Dr. Matt Spangler, Associate Professor and Extension Beef Cattle Specialist at the University of Nebraska – Lincoln, visited with Lynn Gordon, SDSU Extension Beef Field Specialist after his presentation at the Genomic Seedstock Symposium, held June 27-28th in Sioux Falls, SD. The event was sponsored by SDSU Extension and the SD Beef Breeds Council.
Dr. Spangler discussed the impact of DNA technology on the beef cattle industry and current types of testing conducted in the study of beef cattle genetics. “Testing is done for simple traits such as coat color, horned/polled status and recessive genetic defects, also parentage testing which not only identifies pedigree integrity in the seedstock industry but also identifies problematic sires in commercial herds,” says Spangler.
Spangler’s presentation provided a background of genomic testing development and its current implementation in the beef cattle industry. Breeds are incorporating genomic information into the accuracy of Expected Progeny Differences (EPDs). The key advantage of these genomic predictors, Spangler says, is that information can be garnered early in the life of the animal, therefore increasing the accuracy of EPD in young animals that have not yet produced progeny. However, the benefit of including genomic predictions in EPD estimates is proportional to the amount of genetic variation explained by the genomic predictor (Thallman, et al,. 2009).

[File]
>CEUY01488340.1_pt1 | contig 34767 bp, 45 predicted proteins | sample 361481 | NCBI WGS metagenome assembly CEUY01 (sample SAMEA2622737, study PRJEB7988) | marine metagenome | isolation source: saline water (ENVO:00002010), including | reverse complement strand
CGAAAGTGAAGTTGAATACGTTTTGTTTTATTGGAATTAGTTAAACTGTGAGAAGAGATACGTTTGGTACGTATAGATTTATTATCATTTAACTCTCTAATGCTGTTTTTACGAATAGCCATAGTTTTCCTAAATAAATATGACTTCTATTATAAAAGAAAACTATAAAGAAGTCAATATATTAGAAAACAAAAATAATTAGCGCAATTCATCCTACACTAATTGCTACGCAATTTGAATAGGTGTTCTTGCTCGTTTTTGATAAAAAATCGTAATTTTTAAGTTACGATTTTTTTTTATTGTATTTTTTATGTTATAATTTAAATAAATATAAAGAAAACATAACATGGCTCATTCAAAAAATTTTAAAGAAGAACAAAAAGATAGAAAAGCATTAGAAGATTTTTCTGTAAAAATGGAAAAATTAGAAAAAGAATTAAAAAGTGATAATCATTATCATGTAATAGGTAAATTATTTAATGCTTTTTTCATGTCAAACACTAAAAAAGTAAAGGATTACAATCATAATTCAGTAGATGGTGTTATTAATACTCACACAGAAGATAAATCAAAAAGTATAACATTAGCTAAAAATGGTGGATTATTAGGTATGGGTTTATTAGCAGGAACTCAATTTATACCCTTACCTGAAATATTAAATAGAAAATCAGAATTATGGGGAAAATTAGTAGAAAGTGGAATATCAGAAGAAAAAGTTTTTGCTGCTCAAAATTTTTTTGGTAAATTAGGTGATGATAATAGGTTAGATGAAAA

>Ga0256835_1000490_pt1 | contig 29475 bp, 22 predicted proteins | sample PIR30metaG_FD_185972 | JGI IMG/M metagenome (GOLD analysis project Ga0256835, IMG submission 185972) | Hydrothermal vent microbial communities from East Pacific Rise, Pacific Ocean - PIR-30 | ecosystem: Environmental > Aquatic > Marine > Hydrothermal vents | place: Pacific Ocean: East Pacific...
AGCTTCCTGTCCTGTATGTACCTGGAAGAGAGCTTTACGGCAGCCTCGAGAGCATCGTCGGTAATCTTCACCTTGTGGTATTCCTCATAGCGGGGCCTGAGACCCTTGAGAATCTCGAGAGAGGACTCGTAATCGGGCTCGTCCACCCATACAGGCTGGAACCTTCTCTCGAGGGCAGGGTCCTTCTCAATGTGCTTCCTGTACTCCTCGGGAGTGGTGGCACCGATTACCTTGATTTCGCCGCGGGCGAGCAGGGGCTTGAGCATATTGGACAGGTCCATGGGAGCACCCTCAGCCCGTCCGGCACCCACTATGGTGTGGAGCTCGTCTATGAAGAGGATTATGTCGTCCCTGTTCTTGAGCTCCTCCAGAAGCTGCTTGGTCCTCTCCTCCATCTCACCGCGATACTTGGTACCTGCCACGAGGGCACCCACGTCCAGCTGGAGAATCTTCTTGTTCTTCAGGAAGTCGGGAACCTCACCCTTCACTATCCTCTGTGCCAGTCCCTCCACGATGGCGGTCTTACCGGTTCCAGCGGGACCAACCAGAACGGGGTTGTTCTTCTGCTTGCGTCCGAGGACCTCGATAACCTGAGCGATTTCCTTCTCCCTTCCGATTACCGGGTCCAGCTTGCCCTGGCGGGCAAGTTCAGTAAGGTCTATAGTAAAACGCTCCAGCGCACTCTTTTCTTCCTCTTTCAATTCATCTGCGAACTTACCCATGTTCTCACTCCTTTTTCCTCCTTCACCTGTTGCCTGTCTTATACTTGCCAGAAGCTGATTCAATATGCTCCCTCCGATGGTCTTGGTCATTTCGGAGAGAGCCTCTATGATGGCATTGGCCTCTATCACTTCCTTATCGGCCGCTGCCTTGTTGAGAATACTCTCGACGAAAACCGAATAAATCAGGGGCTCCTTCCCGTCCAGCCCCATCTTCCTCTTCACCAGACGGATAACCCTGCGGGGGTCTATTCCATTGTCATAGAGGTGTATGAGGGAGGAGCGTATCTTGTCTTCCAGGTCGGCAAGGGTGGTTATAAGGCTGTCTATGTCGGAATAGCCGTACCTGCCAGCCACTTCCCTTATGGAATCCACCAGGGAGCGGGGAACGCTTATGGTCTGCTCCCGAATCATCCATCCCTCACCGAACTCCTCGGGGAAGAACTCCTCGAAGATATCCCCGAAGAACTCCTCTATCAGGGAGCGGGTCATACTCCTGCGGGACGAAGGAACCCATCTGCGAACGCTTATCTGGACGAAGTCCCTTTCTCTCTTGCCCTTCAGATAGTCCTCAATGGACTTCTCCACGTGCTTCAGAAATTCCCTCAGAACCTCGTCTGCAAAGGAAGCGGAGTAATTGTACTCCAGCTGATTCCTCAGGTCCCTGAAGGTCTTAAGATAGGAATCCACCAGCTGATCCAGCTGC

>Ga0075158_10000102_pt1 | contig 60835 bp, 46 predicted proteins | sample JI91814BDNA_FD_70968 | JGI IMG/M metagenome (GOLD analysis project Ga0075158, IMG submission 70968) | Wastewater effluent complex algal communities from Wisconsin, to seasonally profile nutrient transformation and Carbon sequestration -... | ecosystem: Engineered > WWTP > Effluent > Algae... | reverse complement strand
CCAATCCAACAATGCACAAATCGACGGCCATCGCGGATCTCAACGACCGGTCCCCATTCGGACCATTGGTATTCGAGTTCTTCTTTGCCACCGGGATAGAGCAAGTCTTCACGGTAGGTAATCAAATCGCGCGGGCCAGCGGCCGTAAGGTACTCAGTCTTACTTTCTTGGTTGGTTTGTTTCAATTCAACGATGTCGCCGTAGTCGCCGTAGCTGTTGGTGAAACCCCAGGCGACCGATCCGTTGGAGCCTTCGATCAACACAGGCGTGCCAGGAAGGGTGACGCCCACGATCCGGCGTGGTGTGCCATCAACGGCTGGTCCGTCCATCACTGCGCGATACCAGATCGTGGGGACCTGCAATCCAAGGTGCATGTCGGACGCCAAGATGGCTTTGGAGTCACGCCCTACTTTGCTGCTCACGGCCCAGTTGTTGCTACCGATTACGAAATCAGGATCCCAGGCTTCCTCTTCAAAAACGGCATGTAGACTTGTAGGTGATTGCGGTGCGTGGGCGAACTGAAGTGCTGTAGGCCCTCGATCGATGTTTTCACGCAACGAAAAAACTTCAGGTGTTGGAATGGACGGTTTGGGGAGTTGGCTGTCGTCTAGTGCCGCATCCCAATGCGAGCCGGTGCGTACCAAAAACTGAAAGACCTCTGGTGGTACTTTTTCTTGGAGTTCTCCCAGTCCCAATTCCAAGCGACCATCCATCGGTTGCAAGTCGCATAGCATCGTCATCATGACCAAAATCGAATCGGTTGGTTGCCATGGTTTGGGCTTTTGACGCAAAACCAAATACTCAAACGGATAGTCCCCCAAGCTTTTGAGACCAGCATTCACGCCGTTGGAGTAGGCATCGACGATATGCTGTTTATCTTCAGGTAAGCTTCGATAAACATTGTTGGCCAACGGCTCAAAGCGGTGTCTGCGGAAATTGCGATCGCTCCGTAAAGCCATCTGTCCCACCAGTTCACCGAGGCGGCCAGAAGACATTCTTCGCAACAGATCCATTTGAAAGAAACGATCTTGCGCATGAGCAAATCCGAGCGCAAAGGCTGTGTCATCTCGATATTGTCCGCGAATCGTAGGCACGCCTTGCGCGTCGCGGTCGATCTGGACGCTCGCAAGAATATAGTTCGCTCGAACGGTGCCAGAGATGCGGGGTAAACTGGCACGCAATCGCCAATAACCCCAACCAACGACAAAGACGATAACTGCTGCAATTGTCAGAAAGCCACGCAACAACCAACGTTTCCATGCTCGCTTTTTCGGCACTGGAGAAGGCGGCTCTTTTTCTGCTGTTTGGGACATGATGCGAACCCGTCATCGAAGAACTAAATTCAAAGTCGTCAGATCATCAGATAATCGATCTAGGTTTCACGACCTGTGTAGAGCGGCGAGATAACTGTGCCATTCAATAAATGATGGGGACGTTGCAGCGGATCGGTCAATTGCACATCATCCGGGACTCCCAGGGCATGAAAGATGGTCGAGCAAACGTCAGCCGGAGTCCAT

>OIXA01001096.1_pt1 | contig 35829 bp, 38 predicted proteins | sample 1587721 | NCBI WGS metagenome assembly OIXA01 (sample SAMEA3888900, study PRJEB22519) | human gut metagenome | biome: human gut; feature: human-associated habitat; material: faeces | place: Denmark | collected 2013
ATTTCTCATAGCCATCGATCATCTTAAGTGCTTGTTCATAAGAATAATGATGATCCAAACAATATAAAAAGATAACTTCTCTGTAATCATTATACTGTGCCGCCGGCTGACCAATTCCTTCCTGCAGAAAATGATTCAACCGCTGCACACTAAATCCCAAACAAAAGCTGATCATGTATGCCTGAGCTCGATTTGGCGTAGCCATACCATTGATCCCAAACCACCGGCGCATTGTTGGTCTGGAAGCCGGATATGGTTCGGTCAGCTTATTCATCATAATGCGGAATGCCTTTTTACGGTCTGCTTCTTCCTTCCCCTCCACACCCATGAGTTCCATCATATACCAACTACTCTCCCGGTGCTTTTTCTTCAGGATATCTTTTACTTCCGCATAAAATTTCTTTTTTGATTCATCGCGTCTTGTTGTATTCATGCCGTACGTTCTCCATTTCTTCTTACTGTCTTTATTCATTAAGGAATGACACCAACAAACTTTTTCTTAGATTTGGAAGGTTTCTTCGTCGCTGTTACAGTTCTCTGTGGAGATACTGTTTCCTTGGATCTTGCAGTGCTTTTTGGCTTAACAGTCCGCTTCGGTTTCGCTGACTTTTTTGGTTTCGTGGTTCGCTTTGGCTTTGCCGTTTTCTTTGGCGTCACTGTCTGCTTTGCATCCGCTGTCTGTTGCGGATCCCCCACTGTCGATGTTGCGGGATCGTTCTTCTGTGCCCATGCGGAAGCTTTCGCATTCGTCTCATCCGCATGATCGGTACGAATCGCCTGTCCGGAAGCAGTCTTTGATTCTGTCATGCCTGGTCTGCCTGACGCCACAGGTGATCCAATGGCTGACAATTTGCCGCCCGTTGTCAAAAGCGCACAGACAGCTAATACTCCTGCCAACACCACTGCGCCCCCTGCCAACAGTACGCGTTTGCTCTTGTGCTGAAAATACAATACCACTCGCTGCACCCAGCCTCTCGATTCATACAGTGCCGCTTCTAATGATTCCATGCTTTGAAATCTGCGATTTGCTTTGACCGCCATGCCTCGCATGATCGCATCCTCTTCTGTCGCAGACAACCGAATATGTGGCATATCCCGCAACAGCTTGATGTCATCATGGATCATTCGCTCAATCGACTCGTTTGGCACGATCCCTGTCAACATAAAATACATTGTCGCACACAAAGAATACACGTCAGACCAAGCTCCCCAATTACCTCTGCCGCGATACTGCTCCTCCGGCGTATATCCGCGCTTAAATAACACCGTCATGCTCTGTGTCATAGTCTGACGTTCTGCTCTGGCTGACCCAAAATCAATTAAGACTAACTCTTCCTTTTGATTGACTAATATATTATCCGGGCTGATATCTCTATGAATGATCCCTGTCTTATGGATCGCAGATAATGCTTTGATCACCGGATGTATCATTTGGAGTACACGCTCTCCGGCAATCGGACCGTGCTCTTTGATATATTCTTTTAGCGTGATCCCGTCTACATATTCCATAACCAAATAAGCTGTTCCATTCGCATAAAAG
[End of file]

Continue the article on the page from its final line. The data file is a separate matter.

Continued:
Spangler further reported that multiple breed associations have produced marker-assisted EPDs including Angus, Hereford, Red Angus, Limousin, Gelbvieh, and Simmental. For breeds that have not collected genomic information for complex traits (traits controlled by many genes), genomic information is available to producers in a more disjoined context and published separately from the EPD.
For the future Spangler predicts this technology will be adopted in the commercial cattle industry utilizing EPDs and economic index values for beef cattle selection. His prediction is based on the evolution in terms of genomic tests available in the market place. The American Angus Association began including genomic predictions in EPD calculations in 2009 and since then they have become standard in the beef industry.
Source: B. Lynn Gordon